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Mountain Girl River Girl

3.4 of 5 stars 3.40  ·  rating details  ·  109 ratings  ·  8 reviews
Pan-pan and Shui-lian, two teenage girls born miles apart in modern-day rural China, leave home with dreams of a better future in Beijing or Shanghai. As dreams turn slowly into nightmares, they cross paths and decide to face their challenges together. This is a powerful tale of friendship and a stark, authentic portrait of modern China.
Paperback, 224 pages
Published January 15th 2008 by Puffin Canada
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Mountain Girl, River Girl, is a tale of two Chinese girls looking for a better life. They set their destinations to Beijing and Shanghai, respectively. But in a series of events, Pan Pan (the Mountain girl) and Shui-Lian (the River Girl) meet and their journey is changed forever.

What I love most about the book is how real and raw it is. It portraits life in China when you're poor, and unfortunately, that's how the majority of Chinese are. The author made their journey a rough one, and maybe ther
Canadian Children's Book Centre
Set in modern-day China, this is the story of two courageous young women who leave their small villages to follow their dreams. Pan-pan embarks on a journey to Beijing after learning that she has inherited a condition called ‘fox stink’ from her mother. Feeling hurt and ashamed, she manages to display her great strength of spirit by choosing to act on her life-long desire to see more of the world, to go to the capital city and get a job. Meanwhile, feisty, quick-tempered Shuilian flees from her ...more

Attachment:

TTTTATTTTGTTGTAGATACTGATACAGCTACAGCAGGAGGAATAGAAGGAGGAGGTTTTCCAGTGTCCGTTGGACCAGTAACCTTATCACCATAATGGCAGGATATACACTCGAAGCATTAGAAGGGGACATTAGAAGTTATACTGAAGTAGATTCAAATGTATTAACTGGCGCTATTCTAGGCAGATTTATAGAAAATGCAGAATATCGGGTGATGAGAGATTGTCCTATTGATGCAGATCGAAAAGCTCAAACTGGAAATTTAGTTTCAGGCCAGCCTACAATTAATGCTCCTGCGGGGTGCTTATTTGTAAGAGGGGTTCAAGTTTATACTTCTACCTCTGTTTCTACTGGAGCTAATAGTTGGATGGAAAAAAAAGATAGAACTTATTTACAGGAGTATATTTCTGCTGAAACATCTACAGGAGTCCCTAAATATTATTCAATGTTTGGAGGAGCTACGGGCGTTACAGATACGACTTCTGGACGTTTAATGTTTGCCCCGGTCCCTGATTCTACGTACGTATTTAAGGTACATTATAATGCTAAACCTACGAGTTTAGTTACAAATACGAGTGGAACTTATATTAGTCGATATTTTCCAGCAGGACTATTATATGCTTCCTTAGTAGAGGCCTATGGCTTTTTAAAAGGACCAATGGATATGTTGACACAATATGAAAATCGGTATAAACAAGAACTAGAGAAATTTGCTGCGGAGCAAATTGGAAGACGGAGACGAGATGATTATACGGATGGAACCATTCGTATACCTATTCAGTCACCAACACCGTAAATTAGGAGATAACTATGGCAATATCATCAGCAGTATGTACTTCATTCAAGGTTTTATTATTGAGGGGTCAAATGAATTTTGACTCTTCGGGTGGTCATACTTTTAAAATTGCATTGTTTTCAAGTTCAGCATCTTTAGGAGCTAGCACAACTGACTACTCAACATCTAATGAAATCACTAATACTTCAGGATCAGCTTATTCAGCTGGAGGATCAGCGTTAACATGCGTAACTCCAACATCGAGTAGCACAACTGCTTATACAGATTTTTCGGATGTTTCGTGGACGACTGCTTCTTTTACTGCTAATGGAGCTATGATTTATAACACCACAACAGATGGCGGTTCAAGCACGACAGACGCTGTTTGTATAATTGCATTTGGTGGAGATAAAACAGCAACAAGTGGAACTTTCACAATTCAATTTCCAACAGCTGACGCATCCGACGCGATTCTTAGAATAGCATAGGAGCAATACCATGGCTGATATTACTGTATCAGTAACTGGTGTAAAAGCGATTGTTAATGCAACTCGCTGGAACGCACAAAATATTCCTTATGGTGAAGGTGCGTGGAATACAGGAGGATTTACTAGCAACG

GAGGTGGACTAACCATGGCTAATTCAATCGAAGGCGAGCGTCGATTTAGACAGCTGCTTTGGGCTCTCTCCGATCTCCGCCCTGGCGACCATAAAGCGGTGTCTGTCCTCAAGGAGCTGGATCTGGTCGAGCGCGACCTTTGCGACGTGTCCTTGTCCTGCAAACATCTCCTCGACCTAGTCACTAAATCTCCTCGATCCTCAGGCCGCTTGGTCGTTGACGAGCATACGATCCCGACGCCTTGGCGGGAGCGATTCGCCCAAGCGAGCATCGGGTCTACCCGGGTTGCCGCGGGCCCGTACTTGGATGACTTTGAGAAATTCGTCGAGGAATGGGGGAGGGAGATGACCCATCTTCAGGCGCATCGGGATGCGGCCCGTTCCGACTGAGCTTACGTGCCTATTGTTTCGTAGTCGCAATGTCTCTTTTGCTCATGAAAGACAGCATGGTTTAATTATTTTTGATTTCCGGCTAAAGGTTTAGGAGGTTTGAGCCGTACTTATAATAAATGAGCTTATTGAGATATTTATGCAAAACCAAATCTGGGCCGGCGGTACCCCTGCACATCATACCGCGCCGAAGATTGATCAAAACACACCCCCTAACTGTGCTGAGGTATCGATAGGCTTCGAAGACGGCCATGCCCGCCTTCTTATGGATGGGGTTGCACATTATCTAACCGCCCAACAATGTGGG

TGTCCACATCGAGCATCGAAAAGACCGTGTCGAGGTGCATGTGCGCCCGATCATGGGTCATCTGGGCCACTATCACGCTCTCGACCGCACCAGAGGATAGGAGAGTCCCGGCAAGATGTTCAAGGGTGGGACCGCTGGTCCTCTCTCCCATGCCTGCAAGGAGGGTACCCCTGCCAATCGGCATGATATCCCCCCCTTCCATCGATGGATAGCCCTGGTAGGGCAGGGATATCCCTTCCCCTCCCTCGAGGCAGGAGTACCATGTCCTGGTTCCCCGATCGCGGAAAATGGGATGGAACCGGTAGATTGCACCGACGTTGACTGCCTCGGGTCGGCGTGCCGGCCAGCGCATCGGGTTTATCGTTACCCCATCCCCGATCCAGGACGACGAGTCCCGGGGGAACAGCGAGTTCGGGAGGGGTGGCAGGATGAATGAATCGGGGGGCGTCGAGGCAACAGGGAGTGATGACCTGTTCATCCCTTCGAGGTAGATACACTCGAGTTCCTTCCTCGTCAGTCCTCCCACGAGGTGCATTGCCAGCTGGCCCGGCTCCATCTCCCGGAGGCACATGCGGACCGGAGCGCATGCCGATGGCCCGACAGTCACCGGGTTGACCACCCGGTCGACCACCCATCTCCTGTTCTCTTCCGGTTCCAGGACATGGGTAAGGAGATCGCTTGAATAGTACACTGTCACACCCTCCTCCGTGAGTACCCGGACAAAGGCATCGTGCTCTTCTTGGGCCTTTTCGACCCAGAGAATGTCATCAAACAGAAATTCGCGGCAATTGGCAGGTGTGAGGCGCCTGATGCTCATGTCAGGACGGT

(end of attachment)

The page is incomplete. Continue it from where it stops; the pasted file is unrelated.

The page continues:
Overall for this book "Mountain Girl,River Girl" i said i really liked it. Why? Because this awesome story, holds your interest with its two man characters basically showing what life is like for those in China. When the two girls leave their normal life in search of a better future, without poverty etc...they get pulled into the sweat shops. This book gave a little more information to what goes on in these sweat shops where most of our societies "things" comes from. It was a great new journey t ...more
Jul 14, 2013 Jenny rated it 4 of 5 stars
Shelves: ya
I will be adding this to my social justice section of my classroom library. I provides insight for young adults into life in another country and where some "stuff" we buy comes from. I appreciated the Author's Note at the end explaining the "condition" of one of the characters. I thought it was unbelievable at first, so I did some research and learned some extra facts about China; hopefully my students will too.
Maria (Ri)
Great and heart-wrenching story of two young rural Chinese girls making their fortune in the big city. I really enjoyed the relationship between the two girls. This book also made me think about the impact of my own choices on people around the world. At times the story felt a bit too heavy handed in its political message, but mostly it was a powerful story revealing a world I am nearly completely unfamiliar with.
Sue Q
Type and Source of Book:
Ebook borrowed from the Ontario Library Service

Loved it! Wish it was longer though. Will also probably check out other books by this author.
This book is so insipid I can't even be inspired to write a proper biting review. If books were meant to be feasts, this one would translate into a muddy, gritty nibble.
Not my favourite read, or one I am jumping out of my skin to re-read, but definitely an eyeopening story.
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Ting-xing Ye, author of the best-selling memoir, A Leaf in the Bitter Wind, was born in Shanghai, China, in 1952, the fourth of five children born to a factory owner and his wife. At sixteen she was “sent down” to a prison farm during the Cultural Revolution, spending six years there before being admitted to Beijing University. She took a degree in English Literature, then began a seven year caree ...more
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